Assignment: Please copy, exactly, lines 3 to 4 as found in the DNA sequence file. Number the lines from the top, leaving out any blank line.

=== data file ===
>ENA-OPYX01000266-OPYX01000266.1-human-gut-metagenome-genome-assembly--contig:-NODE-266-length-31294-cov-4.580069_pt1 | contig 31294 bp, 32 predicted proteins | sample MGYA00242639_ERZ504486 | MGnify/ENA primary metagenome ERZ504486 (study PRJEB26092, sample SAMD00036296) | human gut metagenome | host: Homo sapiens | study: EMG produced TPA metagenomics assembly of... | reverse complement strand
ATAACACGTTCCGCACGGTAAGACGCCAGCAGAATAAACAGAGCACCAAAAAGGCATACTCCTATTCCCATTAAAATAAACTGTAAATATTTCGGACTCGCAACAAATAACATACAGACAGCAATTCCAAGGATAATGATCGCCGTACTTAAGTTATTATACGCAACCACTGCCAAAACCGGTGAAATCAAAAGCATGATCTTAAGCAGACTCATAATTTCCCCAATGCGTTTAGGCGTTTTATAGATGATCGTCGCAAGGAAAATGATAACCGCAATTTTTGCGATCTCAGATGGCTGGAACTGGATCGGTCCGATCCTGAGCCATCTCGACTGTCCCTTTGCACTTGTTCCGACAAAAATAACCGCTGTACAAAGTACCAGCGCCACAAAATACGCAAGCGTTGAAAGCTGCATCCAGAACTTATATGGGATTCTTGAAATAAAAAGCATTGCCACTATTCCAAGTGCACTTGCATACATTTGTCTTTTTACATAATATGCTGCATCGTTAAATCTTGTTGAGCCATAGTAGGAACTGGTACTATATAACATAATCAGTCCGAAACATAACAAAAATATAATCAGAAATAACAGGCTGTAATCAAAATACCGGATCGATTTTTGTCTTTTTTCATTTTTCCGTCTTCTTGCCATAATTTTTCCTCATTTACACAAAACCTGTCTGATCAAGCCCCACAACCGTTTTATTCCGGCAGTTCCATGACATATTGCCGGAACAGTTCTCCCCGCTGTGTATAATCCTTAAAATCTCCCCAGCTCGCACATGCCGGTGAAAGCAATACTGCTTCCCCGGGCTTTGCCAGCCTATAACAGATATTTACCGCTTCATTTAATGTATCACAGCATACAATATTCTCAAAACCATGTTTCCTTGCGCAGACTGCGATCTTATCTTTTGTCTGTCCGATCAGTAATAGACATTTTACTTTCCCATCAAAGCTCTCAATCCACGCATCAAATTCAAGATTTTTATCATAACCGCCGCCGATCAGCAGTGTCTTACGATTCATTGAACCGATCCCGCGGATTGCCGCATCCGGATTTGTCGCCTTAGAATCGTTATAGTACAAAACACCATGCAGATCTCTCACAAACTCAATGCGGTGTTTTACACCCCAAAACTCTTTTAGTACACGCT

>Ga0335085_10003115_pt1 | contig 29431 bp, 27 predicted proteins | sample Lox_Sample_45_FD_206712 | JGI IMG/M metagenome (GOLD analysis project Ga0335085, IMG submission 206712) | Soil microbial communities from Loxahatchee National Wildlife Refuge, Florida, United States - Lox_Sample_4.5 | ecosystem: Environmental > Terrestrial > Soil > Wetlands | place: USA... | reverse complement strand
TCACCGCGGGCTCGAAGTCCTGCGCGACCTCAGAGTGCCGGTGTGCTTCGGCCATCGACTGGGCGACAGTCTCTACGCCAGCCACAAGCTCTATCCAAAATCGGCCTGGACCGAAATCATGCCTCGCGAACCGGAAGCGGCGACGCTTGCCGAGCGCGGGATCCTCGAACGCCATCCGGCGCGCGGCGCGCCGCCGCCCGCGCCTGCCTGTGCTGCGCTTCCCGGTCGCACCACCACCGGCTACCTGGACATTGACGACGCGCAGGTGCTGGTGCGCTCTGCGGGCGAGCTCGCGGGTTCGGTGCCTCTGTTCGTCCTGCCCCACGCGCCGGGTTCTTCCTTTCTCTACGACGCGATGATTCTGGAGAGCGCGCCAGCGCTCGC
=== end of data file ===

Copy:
>Ga0335085_10003115_pt1 | contig 29431 bp, 27 predicted proteins | sample Lox_Sample_45_FD_206712 | JGI IMG/M metagenome (GOLD analysis project Ga0335085, IMG submission 206712) | Soil microbial communities from Loxahatchee National Wildlife Refuge, Florida, United States - Lox_Sample_4.5 | ecosystem: Environmental > Terrestrial > Soil > Wetlands | place: USA... | reverse complement strand
TCACCGCGGGCTCGAAGTCCTGCGCGACCTCAGAGTGCCGGTGTGCTTCGGCCATCGACTGGGCGACAGTCTCTACGCCAGCCACAAGCTCTATCCAAAATCGGCCTGGACCGAAATCATGCCTCGCGAACCGGAAGCGGCGACGCTTGCCGAGCGCGGGATCCTCGAACGCCATCCGGCGCGCGGCGCGCCGCCGCCCGCGCCTGCCTGTGCTGCGCTTCCCGGTCGCACCACCACCGGCTACCTGGACATTGACGACGCGCAGGTGCTGGTGCGCTCTGCGGGCGAGCTCGCGGGTTCGGTGCCTCTGTTCGTCCTGCCCCACGCGCCGGGTTCTTCCTTTCTCTACGACGCGATGATTCTGGAGAGCGCGCCAGCGCTCGC